Monday, January 14, 2013

Interesting Facts About the Cougar

I thought I'd share some interesting facts I've learned from writing my Cougar Falls series about shapeshifters. Believe it or not, there is research involved. I need to know how certain animals react in the wild, and what they are and are not capable of. For my current work in progress, I'm dealing with cougars.
Some interesting cougar facts:
  • There are many names for the cougar. Cougar, panther, mountain lion, catamount, puma.
  • The cougar is the largest of the small cats, and the fourth largest cat.
  • The cougar cannot roar, as it lacks the specialized larynx and hyoid apparatus of Panthera.* It does however chirp, yowl, hiss, screech, growl, and whistle.
  • Male cougars can live from 10-12 years in the wild, and females longer.
  • Their coats are typically tawny, with variations from silver gray to reddish brown, with lighter patches on their underbody.
  • All black coloring (melanism) in cougars has never been documented. Sightings of black large cats have actually been attributed to jaguars and leopards.
  • Cougars have the large paws and proportionally the largest hind legs in the cat family.** They're amazing sprinters and climbers, but not ones for endurance.
  • It's one of only three cat species native to Canada, and has the longest range of any wild land animal in the Americas, ranging from norther Yukon in Canada to the southern Andes.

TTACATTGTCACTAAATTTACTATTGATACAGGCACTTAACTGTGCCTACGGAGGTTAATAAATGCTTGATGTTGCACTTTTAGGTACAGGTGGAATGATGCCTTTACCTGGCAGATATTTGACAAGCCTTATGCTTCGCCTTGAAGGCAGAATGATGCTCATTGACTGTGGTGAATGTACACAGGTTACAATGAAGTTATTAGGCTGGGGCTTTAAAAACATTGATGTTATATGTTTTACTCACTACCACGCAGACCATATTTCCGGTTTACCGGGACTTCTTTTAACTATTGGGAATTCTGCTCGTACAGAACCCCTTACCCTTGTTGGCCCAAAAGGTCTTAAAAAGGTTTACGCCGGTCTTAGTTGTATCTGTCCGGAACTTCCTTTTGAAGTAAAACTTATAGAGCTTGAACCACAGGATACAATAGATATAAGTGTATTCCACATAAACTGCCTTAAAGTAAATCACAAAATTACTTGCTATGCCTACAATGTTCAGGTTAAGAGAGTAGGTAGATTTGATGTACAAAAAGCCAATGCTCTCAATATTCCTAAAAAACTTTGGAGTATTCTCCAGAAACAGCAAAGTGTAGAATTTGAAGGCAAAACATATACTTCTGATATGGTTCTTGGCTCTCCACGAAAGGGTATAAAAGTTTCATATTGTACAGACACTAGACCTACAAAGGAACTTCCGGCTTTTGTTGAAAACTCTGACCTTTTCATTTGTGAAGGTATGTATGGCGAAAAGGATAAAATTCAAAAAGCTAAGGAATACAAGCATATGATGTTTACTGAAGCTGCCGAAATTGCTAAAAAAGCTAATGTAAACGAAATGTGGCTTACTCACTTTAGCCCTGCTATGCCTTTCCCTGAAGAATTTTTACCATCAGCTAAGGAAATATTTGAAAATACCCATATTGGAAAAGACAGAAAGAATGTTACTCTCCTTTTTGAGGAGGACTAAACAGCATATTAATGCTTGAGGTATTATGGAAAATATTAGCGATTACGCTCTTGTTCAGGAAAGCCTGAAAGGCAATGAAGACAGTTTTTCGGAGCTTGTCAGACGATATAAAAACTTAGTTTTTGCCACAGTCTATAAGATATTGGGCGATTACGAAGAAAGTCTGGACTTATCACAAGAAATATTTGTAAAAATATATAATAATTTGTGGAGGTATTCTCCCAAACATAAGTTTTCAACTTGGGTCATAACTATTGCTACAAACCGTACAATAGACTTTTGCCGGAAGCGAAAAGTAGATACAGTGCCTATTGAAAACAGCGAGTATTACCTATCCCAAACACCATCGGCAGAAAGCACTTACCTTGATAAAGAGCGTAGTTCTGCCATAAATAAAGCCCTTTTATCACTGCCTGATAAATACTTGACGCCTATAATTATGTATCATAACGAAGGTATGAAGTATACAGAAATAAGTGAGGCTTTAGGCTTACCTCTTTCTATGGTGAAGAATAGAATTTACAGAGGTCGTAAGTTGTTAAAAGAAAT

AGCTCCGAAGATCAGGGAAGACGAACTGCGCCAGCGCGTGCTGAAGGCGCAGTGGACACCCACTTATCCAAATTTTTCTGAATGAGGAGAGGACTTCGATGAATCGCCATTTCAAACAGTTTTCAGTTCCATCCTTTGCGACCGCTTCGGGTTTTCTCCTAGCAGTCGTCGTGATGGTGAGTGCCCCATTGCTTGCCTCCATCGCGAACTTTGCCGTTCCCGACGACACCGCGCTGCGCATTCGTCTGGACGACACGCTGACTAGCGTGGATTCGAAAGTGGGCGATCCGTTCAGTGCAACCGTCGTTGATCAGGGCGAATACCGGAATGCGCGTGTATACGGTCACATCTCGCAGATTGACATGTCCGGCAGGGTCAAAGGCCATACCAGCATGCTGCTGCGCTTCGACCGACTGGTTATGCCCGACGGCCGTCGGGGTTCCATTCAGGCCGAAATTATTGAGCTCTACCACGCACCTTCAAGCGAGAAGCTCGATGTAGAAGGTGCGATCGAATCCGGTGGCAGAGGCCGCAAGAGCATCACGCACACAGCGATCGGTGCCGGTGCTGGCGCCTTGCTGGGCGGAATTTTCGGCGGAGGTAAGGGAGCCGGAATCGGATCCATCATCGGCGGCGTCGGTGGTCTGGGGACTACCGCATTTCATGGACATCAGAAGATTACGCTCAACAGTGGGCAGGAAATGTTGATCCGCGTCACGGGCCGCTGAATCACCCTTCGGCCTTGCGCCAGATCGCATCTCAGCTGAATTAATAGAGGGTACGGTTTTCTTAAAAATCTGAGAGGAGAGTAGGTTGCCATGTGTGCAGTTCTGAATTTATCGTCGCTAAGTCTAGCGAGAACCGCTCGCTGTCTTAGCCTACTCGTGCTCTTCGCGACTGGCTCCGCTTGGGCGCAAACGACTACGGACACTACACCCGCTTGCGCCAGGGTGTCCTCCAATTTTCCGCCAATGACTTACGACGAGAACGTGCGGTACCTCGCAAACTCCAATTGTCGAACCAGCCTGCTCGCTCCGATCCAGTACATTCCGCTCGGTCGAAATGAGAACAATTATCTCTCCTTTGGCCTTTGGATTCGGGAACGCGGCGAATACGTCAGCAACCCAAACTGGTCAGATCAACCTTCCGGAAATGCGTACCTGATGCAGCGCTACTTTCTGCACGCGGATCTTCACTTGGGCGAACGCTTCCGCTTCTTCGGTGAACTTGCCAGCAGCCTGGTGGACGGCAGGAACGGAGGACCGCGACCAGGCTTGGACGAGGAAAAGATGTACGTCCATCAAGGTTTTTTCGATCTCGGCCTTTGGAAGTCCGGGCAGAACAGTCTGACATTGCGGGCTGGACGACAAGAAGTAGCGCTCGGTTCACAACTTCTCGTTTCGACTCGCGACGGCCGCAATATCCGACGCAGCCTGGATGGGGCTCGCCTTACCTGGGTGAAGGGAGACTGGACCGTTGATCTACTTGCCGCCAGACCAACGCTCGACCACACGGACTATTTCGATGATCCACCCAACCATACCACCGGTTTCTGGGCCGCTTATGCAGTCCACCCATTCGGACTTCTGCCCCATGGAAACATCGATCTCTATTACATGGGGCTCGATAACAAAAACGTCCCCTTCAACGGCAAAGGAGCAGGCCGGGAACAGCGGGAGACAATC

• The cats are most active from dusk until dawn, making them crepuscular as well as nocturnal.
  • When cougars are born, they have spots but lose them as they grow. They are born blind and typically wean from the mother at three months of life. A litter may consist of anywhere from one to six kittens, but typically two are born at a time.
I could go on and on, but these are just a few of the fascinating facts about cougars I found when researching for By the Tail. I tend to get sidetracked when there's such great material to work from. And now, back to my work in progress. 
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* Weissengruber, GE; G Forstenpointner, G Peters, A K├╝bber-Heiss, and WT Fitch (2002).
** Nowell, K. and Jackson, P (2006) (PDF). Wild Cats. Status Survey and Conservation Action Plan.

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